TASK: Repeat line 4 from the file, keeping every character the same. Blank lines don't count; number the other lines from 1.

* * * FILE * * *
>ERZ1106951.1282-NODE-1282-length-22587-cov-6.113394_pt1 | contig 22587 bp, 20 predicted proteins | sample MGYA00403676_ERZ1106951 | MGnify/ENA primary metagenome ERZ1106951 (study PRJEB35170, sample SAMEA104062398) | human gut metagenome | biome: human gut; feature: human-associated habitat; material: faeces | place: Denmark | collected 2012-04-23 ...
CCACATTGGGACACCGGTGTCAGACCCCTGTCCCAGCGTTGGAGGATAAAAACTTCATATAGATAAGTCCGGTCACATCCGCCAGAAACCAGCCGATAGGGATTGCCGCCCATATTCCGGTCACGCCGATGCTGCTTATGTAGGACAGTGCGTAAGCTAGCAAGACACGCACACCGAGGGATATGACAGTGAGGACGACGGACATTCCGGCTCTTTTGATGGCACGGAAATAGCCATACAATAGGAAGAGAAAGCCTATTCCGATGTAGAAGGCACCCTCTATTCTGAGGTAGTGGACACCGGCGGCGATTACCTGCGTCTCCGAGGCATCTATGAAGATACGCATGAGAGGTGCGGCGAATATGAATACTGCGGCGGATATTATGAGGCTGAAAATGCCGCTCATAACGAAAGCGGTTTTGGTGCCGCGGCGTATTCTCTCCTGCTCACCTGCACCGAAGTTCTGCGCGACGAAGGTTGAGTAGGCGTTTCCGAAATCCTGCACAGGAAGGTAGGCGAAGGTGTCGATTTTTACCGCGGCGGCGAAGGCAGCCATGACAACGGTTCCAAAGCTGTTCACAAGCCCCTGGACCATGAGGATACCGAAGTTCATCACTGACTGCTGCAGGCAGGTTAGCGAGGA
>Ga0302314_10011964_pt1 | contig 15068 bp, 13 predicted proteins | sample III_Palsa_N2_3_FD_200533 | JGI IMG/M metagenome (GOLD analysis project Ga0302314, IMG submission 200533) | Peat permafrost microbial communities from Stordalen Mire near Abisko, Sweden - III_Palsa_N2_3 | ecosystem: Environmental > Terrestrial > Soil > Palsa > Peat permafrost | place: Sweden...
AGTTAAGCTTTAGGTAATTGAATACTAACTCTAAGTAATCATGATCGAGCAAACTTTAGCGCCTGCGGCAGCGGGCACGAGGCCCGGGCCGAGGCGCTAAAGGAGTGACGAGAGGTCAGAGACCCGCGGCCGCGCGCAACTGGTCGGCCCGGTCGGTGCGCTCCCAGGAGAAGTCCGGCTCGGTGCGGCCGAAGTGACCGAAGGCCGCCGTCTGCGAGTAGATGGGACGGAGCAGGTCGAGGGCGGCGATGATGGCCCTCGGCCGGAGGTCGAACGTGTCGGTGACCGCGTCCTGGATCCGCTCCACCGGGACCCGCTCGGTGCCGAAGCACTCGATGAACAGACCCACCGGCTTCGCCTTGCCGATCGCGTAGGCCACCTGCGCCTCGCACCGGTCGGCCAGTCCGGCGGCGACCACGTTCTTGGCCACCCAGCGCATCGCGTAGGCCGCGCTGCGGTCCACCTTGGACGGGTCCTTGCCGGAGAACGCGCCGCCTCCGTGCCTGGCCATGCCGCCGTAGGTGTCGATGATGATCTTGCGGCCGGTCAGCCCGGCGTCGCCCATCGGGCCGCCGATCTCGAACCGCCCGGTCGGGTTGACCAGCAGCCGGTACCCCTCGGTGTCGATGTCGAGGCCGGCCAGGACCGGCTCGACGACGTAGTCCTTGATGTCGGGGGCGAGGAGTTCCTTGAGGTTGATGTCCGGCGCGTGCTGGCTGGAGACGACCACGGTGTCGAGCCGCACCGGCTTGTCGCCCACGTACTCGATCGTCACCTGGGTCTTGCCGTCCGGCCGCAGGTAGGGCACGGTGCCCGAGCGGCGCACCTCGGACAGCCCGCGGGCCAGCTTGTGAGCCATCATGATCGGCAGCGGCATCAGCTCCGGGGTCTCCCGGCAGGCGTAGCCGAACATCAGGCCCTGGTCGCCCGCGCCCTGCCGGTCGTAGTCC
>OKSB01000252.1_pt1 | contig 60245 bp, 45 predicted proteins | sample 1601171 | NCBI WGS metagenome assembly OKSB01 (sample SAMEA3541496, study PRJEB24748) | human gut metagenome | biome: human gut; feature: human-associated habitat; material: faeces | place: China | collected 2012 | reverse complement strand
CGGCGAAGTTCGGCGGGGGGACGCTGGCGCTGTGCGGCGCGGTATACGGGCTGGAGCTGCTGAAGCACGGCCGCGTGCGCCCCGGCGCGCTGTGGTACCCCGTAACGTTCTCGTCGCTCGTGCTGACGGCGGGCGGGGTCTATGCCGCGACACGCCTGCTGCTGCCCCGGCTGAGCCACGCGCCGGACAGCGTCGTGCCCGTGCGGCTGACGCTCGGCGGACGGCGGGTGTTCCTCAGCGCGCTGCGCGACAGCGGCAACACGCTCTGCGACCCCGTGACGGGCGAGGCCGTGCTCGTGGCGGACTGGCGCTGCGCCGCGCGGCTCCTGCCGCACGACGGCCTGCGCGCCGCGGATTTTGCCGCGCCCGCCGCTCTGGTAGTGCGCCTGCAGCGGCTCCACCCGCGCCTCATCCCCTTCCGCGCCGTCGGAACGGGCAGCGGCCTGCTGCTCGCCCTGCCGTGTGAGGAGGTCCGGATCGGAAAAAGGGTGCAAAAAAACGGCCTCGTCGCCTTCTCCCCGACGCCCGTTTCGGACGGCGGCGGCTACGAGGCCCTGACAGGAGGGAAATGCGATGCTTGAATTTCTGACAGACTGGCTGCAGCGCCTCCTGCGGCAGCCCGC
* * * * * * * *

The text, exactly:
AGTTAAGCTTTAGGTAATTGAATACTAACTCTAAGTAATCATGATCGAGCAAACTTTAGCGCCTGCGGCAGCGGGCACGAGGCCCGGGCCGAGGCGCTAAAGGAGTGACGAGAGGTCAGAGACCCGCGGCCGCGCGCAACTGGTCGGCCCGGTCGGTGCGCTCCCAGGAGAAGTCCGGCTCGGTGCGGCCGAAGTGACCGAAGGCCGCCGTCTGCGAGTAGATGGGACGGAGCAGGTCGAGGGCGGCGATGATGGCCCTCGGCCGGAGGTCGAACGTGTCGGTGACCGCGTCCTGGATCCGCTCCACCGGGACCCGCTCGGTGCCGAAGCACTCGATGAACAGACCCACCGGCTTCGCCTTGCCGATCGCGTAGGCCACCTGCGCCTCGCACCGGTCGGCCAGTCCGGCGGCGACCACGTTCTTGGCCACCCAGCGCATCGCGTAGGCCGCGCTGCGGTCCACCTTGGACGGGTCCTTGCCGGAGAACGCGCCGCCTCCGTGCCTGGCCATGCCGCCGTAGGTGTCGATGATGATCTTGCGGCCGGTCAGCCCGGCGTCGCCCATCGGGCCGCCGATCTCGAACCGCCCGGTCGGGTTGACCAGCAGCCGGTACCCCTCGGTGTCGATGTCGAGGCCGGCCAGGACCGGCTCGACGACGTAGTCCTTGATGTCGGGGGCGAGGAGTTCCTTGAGGTTGATGTCCGGCGCGTGCTGGCTGGAGACGACCACGGTGTCGAGCCGCACCGGCTTGTCGCCCACGTACTCGATCGTCACCTGGGTCTTGCCGTCCGGCCGCAGGTAGGGCACGGTGCCCGAGCGGCGCACCTCGGACAGCCCGCGGGCCAGCTTGTGAGCCATCATGATCGGCAGCGGCATCAGCTCCGGGGTCTCCCGGCAGGCGTAGCCGAACATCAGGCCCTGGTCGCCCGCGCCCTGCCGGTCGTAGTCC